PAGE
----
Day 32 – Yellowstone – Old Faithful, Norris Geyser Basin & West Yellowstone

Friday again and our last day in Yellowstone! We got up and packed up, though my head was banging, and set off for our final day in Yellowstone – it was going to be a busy day full of geysers and stuff! We drove the, by now familiar, route between Wapiti and Fishing Bridge before turning right to drive past Canyon Village again and onwards to Norris Geyser Basin. Sometimes the driving is quite quick while other times it can be very slow, for instance when everyone slows down or even stops in the middle of the road to take pictures of bison! By this time I’ve seen my fill of bison and the initial excitement has definitely passed, though I still think they are magnificent beasts, especially the bulls.
At Norris Geyser Basin we got out and did the usual walks around the wooden boardwalks. There are quite a number of interesting features at Norris, and the landscape is incredibly alien and different, making for a very interesting experience. What I find most fascinating about a lot of the features at Yellowstone is that it is of course ever changing. Norris Geyser Basin is especially volatile, and one of the hottest and most acidic hydrothermal areas in Yellowstone. Apparently, every year at Norris, new hot springs and geysers appear and others become dormant. You’d think that with the high heat (some hot springs and fumaroles have temperatures above boiling point) the features would be devoid of life, but there are microscopic thermophiles living in them! These heat-loving organisms are responsible for the different colours of the features you can see in the pictures.
Anyway, enough of the science/biology lesson! We walked through Porcelain Basin which features rainbow colours, hissing steam and the sulphurous smell we’ve come to associate with geysers. We then did the walk through Back Basin where we saw Emerald Spring and Steamboat Geyser which is the world’s tallest active geyser, though it only erupts to its full height of 300 feet very rarely. It was kind of spluttering quite frequently while we were there and I supposed part of the fun of going to look at the geysers is that you never know when it will be your lucky day and you may see one of the rare ones erupt! Everywhere we went you can see animal tracks (bison or elk) as they apparently like the heat in the winter.
After getting our fill at Norris, we bypassed the Artists Paintpots and headed towards Old Faithful. Our next stop was at Lower Geyser Basin, another area with boardwalks and impressive features – as well as gathering rainclouds as you can see from the pictures! As the weather was starting to close in we decided to bypass Midway Geyser Basin and go straight to Old Faithful (in the Upper Geyser Basin). At Old Faithful there were two massive bison bulls right under the information sign, so we just headed in the same direction as everyone else and found ourselves a seat to wait for the main event. We probably waited around for 20-25 minutes for Old Faithful to blow, along with a lot of other people. It was quite impressive and it was good hearing all the other people’s reactions as well, especially the young kids who really enjoyed it. Afterwards we did a quick walk around the geyser hill until we got warned by a ranger that a thunderstorm with accompanying lighting was due to hit at any moment. We headed out to the car and stopped at Midway Basin as originally planned while the thunderstorm raged around us, planning to wait it out and still try and see the Grand Prismatic Spring, one of the more famous features in the park. Sadly, the rain never really let up and eventually we gave up and headed out to West Yellowstone, our stop for the night and literally just outside the park.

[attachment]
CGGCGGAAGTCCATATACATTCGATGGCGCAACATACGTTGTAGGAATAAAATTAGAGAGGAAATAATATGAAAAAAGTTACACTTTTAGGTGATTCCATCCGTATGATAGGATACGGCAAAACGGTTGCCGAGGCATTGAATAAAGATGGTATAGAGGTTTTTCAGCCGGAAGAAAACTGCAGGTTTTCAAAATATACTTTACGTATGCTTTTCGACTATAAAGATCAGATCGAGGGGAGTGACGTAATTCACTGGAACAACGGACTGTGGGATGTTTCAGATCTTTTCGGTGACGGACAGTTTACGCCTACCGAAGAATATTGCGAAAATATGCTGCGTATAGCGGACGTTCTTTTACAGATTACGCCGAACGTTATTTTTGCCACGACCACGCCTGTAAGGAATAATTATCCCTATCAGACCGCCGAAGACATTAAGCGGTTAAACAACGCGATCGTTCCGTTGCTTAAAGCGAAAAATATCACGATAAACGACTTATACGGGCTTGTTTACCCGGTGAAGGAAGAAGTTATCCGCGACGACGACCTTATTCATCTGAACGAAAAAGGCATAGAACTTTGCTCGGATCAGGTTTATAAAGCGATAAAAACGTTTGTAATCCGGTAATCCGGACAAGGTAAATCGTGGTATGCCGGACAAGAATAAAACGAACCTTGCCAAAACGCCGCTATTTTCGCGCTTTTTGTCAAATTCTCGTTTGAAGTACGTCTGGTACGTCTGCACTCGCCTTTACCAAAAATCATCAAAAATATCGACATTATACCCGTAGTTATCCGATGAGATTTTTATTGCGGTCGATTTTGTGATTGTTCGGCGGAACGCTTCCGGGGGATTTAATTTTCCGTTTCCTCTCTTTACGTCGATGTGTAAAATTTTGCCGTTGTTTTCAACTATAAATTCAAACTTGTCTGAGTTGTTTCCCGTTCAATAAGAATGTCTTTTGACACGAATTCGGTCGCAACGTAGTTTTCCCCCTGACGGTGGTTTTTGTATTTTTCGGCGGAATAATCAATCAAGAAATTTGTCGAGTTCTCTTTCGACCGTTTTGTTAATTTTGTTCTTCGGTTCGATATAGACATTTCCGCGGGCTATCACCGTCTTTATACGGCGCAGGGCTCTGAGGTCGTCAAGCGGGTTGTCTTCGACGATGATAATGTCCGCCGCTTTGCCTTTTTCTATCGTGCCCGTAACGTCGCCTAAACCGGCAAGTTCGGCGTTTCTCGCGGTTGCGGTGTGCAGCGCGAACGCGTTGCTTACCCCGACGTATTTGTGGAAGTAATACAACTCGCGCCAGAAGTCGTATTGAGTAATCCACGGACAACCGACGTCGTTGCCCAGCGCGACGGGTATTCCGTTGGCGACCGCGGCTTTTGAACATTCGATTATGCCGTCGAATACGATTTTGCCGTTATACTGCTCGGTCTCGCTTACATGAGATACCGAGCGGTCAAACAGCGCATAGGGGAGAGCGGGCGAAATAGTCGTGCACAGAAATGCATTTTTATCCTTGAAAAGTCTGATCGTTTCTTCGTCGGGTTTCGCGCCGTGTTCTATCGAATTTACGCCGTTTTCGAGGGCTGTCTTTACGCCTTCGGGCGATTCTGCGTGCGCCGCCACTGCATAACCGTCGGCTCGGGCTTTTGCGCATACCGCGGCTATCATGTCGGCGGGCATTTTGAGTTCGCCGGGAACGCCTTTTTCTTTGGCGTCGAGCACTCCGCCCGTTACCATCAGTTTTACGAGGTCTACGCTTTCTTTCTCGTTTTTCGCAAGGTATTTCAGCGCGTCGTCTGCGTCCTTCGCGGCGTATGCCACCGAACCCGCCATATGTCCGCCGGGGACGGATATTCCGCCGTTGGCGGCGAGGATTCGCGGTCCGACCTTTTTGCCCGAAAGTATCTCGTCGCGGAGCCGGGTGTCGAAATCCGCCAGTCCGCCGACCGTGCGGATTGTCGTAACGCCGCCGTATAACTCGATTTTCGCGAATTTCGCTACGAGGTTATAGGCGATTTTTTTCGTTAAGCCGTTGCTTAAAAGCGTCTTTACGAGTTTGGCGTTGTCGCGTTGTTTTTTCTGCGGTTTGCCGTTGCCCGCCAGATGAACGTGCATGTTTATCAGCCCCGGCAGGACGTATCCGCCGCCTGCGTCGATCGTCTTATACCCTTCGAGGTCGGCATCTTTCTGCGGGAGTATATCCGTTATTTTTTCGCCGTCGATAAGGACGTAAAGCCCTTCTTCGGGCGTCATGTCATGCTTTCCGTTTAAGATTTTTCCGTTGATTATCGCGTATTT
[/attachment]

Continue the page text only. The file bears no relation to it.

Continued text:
Our motel for the night was called the One Horse Motel and was one of the cheapest places we’ve stayed in so far, so I didn’t expect much! It is actually incredibly hard to find hotels if they are not listed with Hotels.com or one of the other booking sites, so I went to Tripadvisor and read some reviews – if you look at the hotels that Tripadvisor can’t provide a price for, it is usually because they are not listed with the booking sites, and they are quite often cheaper options! The motel was a pleasant surprise and at almost half the price of Green Creek Inn the two nights before, a lot nicer, with a fridge, bigger TV, nice toiletries and coffee and pastries in the morning. The people running the motel were also very pleasant and accommodating so it was a good choice in the end. They recommended a pizza place (Wild West Pizza) not far from the hotel so we had pizza, chicken wings and a few beers for dinner, by which time the rain had let up somewhat and it turned into a pleasant evening!
Things I learned today: Don’t always trust hotels.com when they only give you massively expensive options in a town like West Yellowstone, look further even though it can be a schlepp – on hotels.com I couldn’t find anything under $200/night in West Yellowstone, but there are always good independent options out there.

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